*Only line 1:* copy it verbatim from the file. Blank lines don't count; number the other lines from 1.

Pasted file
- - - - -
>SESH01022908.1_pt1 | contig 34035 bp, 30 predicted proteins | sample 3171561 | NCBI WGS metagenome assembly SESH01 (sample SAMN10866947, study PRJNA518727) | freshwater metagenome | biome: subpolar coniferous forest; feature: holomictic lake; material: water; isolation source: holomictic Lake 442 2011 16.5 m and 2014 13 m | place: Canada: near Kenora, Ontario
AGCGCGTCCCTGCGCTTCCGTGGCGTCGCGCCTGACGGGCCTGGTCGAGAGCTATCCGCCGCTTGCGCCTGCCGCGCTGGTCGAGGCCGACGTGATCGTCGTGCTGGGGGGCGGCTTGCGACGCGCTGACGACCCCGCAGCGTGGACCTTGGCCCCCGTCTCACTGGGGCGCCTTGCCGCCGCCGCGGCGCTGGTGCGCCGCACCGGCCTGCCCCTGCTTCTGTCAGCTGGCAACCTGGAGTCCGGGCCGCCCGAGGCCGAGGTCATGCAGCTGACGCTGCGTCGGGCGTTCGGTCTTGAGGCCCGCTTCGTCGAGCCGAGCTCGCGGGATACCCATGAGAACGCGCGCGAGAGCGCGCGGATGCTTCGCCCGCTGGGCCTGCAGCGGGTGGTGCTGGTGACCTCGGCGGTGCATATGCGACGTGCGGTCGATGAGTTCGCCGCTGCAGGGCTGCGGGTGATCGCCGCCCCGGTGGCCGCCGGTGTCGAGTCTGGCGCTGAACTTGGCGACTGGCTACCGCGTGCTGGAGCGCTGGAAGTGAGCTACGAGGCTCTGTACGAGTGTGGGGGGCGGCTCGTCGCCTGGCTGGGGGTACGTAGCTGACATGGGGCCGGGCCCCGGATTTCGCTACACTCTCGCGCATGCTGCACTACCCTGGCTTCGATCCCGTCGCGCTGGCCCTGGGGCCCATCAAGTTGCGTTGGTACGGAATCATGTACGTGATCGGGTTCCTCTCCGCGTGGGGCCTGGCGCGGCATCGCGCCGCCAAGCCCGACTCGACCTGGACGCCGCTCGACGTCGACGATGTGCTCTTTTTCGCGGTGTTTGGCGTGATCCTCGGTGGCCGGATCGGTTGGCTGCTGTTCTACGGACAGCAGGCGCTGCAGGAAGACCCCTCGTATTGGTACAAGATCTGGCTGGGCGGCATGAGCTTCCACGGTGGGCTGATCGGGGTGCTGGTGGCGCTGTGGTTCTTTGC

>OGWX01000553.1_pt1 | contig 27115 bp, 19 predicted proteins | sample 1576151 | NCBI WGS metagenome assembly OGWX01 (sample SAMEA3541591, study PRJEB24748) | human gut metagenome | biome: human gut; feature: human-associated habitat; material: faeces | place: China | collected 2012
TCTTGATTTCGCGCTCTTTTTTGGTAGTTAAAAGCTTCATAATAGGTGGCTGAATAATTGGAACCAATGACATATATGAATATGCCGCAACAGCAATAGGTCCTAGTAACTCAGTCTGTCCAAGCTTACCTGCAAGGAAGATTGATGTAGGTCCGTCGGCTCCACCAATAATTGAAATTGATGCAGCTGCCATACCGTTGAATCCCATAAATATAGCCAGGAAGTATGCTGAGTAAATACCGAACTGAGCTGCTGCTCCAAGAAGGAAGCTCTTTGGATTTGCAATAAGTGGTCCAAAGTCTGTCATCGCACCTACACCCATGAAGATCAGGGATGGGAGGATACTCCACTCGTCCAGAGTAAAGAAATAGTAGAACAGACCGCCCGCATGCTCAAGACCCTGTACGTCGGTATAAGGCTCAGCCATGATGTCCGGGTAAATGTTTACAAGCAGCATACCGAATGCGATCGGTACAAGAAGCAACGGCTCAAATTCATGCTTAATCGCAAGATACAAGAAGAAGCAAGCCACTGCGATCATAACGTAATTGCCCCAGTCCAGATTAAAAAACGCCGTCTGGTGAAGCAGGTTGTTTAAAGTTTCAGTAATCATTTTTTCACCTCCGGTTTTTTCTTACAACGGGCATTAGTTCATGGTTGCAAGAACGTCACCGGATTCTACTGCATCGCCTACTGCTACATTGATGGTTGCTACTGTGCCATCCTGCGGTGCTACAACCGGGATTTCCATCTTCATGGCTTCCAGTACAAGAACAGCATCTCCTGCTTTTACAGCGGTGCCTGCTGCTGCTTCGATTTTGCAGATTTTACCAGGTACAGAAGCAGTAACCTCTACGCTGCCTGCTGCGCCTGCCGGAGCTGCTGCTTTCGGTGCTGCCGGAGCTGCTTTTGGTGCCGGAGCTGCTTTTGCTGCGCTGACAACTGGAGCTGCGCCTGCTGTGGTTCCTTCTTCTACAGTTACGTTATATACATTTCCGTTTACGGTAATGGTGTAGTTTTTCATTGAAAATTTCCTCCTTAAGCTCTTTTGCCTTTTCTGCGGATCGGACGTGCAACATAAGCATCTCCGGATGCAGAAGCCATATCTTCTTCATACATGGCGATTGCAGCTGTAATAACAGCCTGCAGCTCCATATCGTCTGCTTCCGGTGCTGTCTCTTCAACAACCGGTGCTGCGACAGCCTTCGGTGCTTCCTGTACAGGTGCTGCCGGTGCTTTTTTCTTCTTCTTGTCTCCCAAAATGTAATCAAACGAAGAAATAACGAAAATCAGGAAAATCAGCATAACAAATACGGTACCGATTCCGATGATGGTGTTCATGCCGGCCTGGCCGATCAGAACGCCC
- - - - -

>SESH01022908.1_pt1 | contig 34035 bp, 30 predicted proteins | sample 3171561 | NCBI WGS metagenome assembly SESH01 (sample SAMN10866947, study PRJNA518727) | freshwater metagenome | biome: subpolar coniferous forest; feature: holomictic lake; material: water; isolation source: holomictic Lake 442 2011 16.5 m and 2014 13 m | place: Canada: near Kenora, Ontario